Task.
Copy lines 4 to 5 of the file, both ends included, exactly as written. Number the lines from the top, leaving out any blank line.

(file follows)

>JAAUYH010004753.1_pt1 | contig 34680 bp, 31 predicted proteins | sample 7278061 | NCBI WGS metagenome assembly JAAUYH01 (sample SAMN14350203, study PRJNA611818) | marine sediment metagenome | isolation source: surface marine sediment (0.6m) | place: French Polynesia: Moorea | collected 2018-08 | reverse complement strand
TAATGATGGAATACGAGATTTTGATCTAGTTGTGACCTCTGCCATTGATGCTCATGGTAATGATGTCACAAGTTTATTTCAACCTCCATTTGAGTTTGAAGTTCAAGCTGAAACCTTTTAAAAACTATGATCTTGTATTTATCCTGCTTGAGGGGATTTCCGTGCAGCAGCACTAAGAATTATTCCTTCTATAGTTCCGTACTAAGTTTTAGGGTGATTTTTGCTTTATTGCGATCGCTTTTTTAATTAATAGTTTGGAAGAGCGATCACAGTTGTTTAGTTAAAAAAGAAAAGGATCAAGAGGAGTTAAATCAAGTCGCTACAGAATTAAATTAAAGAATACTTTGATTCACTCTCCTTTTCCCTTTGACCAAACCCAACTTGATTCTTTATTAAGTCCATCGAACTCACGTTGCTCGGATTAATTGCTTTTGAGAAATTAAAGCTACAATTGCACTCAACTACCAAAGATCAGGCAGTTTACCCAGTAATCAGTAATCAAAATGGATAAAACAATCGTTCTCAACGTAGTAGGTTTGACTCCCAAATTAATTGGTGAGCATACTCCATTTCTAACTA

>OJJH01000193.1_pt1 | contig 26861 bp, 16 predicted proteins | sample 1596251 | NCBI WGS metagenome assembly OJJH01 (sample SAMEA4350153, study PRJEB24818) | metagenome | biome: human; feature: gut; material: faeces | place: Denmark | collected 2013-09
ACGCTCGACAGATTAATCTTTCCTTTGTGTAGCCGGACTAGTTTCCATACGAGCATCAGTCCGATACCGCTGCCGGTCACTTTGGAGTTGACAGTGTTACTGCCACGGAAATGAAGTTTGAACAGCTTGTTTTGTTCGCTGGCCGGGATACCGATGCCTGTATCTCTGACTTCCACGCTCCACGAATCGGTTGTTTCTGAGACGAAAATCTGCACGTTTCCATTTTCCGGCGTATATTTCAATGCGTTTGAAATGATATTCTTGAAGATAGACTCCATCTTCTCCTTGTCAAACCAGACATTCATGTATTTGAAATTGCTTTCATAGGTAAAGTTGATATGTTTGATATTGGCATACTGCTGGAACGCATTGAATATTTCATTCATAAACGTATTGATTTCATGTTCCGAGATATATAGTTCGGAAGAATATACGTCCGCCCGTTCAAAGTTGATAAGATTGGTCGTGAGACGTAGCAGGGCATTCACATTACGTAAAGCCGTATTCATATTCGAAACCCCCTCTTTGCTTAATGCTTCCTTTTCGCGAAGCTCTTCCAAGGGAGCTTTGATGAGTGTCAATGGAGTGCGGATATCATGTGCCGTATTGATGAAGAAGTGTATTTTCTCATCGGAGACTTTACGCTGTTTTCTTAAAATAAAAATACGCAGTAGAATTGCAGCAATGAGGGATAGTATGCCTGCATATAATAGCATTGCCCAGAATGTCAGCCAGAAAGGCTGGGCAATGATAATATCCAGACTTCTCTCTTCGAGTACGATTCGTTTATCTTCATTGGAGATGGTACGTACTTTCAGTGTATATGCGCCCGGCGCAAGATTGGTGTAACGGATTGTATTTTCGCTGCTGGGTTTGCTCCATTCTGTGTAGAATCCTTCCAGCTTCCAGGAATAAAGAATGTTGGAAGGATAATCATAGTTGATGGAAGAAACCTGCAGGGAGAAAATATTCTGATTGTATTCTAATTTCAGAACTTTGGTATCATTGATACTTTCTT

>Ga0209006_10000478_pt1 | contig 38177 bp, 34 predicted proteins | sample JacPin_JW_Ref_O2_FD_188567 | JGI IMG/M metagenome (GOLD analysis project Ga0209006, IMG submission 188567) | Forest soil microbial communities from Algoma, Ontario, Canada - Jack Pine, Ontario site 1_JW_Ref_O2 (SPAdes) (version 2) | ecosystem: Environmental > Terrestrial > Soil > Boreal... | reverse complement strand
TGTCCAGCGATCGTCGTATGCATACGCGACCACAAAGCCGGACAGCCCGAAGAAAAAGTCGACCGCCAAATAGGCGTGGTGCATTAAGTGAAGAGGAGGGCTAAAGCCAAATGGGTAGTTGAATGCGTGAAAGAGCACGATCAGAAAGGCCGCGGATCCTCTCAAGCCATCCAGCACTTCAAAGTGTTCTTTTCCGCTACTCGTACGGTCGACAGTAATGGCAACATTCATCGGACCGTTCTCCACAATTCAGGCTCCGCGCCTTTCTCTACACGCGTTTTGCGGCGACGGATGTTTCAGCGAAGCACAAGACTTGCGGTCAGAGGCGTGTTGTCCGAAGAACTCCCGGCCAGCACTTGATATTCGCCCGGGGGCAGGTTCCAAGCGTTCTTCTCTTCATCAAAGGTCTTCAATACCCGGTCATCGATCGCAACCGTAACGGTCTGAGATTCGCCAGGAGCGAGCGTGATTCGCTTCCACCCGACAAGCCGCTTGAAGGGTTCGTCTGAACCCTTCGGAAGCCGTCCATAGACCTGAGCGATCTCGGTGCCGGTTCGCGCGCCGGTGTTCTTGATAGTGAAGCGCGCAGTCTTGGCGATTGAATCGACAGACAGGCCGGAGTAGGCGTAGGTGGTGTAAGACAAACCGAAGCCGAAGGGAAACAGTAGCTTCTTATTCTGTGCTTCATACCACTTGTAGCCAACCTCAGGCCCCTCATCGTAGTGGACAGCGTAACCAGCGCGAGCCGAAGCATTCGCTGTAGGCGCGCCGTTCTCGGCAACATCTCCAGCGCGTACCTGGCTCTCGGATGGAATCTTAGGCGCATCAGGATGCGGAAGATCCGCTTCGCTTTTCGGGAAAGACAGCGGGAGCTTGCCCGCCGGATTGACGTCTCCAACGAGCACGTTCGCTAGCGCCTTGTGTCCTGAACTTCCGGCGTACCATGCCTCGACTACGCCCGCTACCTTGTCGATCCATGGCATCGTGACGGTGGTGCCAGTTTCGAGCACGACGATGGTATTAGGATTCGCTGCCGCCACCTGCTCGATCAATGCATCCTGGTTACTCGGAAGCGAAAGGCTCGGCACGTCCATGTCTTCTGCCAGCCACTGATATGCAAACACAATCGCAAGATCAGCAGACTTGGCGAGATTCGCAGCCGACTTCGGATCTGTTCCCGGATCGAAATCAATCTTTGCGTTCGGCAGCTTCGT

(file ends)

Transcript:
ACGCTCGACAGATTAATCTTTCCTTTGTGTAGCCGGACTAGTTTCCATACGAGCATCAGTCCGATACCGCTGCCGGTCACTTTGGAGTTGACAGTGTTACTGCCACGGAAATGAAGTTTGAACAGCTTGTTTTGTTCGCTGGCCGGGATACCGATGCCTGTATCTCTGACTTCCACGCTCCACGAATCGGTTGTTTCTGAGACGAAAATCTGCACGTTTCCATTTTCCGGCGTATATTTCAATGCGTTTGAAATGATATTCTTGAAGATAGACTCCATCTTCTCCTTGTCAAACCAGACATTCATGTATTTGAAATTGCTTTCATAGGTAAAGTTGATATGTTTGATATTGGCATACTGCTGGAACGCATTGAATATTTCATTCATAAACGTATTGATTTCATGTTCCGAGATATATAGTTCGGAAGAATATACGTCCGCCCGTTCAAAGTTGATAAGATTGGTCGTGAGACGTAGCAGGGCATTCACATTACGTAAAGCCGTATTCATATTCGAAACCCCCTCTTTGCTTAATGCTTCCTTTTCGCGAAGCTCTTCCAAGGGAGCTTTGATGAGTGTCAATGGAGTGCGGATATCATGTGCCGTATTGATGAAGAAGTGTATTTTCTCATCGGAGACTTTACGCTGTTTTCTTAAAATAAAAATACGCAGTAGAATTGCAGCAATGAGGGATAGTATGCCTGCATATAATAGCATTGCCCAGAATGTCAGCCAGAAAGGCTGGGCAATGATAATATCCAGACTTCTCTCTTCGAGTACGATTCGTTTATCTTCATTGGAGATGGTACGTACTTTCAGTGTATATGCGCCCGGCGCAAGATTGGTGTAACGGATTGTATTTTCGCTGCTGGGTTTGCTCCATTCTGTGTAGAATCCTTCCAGCTTCCAGGAATAAAGAATGTTGGAAGGATAATCATAGTTGATGGAAGAAACCTGCAGGGAGAAAATATTCTGATTGTATTCTAATTTCAGAACTTTGGTATCATTGATACTTTCTT

>Ga0209006_10000478_pt1 | contig 38177 bp, 34 predicted proteins | sample JacPin_JW_Ref_O2_FD_188567 | JGI IMG/M metagenome (GOLD analysis project Ga0209006, IMG submission 188567) | Forest soil microbial communities from Algoma, Ontario, Canada - Jack Pine, Ontario site 1_JW_Ref_O2 (SPAdes) (version 2) | ecosystem: Environmental > Terrestrial > Soil > Boreal... | reverse complement strand